President Trump’s suspended travel ban has had a direct effect on travel to the United States from the Middle East.
The Airlines Reporting Corporation reports planned travel to the United States from the region is down 5.77 percent since Trump began efforts to temporarily ban visitors from half a dozen Muslim-majority countries in the Middle East and Africa.
Given the back-and-forth on the executive orders and the court challenges we’re not sure yet where that’s going to shake out — I think that uncertainty for travelers that have discretion is leading them to say, “Well, maybe this year, we’ll go to a different destination,” said Chuck Thackston, managing director of enterprise information, ARC.
Customers purchased 383,154 fares from the Middle East to the United States during the first quarter of 2017 compared to 406,611 fares in the same period in 2016.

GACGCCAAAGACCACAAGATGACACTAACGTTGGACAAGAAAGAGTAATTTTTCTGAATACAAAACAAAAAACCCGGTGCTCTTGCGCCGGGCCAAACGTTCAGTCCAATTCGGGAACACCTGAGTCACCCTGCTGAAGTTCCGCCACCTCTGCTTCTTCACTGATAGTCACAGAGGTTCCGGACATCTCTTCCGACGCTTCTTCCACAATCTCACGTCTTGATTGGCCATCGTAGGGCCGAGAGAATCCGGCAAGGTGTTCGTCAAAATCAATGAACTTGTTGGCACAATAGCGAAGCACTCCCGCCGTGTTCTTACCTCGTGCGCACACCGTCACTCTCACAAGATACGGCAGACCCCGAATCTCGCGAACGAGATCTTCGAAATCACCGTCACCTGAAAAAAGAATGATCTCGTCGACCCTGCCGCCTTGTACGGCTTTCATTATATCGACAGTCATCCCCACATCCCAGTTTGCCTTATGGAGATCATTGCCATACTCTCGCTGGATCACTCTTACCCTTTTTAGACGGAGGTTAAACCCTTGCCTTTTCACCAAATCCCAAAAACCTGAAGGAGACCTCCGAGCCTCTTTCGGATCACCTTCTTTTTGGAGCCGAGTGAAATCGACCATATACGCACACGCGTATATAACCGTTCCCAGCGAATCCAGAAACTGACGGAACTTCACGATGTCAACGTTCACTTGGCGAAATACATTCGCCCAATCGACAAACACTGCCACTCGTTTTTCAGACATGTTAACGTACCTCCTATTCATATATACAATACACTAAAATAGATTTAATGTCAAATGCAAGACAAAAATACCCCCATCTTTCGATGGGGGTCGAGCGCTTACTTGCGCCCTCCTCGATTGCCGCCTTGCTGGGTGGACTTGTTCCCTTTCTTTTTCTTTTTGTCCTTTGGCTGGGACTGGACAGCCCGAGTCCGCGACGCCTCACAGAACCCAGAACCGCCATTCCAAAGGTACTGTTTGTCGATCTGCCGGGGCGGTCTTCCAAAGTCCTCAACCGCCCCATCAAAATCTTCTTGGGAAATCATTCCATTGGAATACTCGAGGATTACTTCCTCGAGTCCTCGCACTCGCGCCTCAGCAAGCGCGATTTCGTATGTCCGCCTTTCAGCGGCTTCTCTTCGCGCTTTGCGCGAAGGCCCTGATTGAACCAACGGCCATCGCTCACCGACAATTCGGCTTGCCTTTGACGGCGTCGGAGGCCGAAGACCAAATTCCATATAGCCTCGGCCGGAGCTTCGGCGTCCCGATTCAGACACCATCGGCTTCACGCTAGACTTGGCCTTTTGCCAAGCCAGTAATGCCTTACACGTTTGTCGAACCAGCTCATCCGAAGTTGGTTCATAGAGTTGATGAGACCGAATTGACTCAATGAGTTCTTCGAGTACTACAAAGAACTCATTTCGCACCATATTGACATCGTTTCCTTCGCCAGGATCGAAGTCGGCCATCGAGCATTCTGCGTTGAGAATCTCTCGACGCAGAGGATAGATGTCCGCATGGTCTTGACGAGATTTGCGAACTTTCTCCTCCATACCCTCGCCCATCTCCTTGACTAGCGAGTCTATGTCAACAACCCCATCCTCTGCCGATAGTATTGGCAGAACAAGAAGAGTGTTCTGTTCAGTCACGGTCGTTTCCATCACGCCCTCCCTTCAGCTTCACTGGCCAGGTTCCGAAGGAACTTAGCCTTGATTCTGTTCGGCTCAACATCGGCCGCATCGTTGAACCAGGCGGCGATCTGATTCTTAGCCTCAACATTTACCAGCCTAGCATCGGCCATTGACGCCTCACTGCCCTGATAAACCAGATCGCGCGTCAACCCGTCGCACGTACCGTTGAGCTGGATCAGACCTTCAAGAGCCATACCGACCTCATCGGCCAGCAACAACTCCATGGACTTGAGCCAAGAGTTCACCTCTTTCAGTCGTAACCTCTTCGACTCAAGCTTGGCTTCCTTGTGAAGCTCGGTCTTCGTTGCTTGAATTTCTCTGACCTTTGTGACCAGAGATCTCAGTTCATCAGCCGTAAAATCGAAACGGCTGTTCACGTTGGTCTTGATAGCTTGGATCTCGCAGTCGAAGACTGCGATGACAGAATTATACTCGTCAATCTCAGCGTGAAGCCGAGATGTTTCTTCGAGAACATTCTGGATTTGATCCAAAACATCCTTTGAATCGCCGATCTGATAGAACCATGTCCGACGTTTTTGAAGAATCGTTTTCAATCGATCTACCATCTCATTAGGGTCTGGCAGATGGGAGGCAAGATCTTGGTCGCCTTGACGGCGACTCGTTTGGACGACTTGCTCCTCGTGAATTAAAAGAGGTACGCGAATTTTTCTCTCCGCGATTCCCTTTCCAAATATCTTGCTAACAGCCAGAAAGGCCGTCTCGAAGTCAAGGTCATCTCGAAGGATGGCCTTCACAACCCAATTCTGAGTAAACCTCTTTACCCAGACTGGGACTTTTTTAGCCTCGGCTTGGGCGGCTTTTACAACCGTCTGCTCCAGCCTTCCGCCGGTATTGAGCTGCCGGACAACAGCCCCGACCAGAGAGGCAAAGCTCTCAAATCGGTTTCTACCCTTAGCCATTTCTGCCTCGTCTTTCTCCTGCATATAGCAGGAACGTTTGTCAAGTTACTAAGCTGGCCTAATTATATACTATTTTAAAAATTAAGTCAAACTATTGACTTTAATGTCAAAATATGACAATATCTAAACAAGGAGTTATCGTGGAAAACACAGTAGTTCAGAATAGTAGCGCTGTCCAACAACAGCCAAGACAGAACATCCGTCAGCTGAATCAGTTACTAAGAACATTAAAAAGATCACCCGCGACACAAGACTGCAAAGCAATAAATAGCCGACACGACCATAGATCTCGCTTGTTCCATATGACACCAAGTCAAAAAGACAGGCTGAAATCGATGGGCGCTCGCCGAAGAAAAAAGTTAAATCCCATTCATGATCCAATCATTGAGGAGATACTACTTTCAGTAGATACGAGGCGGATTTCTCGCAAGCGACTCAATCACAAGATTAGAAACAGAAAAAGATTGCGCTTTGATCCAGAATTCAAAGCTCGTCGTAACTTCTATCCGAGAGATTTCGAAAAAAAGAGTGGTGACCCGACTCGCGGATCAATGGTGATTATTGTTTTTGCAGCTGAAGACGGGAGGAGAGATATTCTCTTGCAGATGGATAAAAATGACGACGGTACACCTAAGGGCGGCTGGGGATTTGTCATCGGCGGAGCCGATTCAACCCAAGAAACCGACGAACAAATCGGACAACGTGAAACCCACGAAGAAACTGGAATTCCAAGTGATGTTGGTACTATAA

Surprisingly, average fares from the Middle East to the United States increased considerably this year.
While the United States hosts fewer travelers from the Middle East, visitors pay an average airfare of $1,026.28 — up nearly $200 from $857.48 last year.
Data shows the number of trips to the United States continues to climb, but the rate of growth has fallen, dropping to 5 percent in the first quarter of 2017, compared to 85 percent during the same period in 2016.
A recent poll conducted by Brand USA, a tourism marketing agency, shows travelers of 11 countries not included in Trump’s executive order are less likely to visit the United States due to the changing political climate compared to last year.
Another recent study conducted by Virtuoso, a luxury travel network, noted a similar finding that 42 percent of affiliated travel advisors outside the United States said their clients are avoiding travel because of multiple factors, including opposition to U.S. foreign policy and concerns over obtaining visas.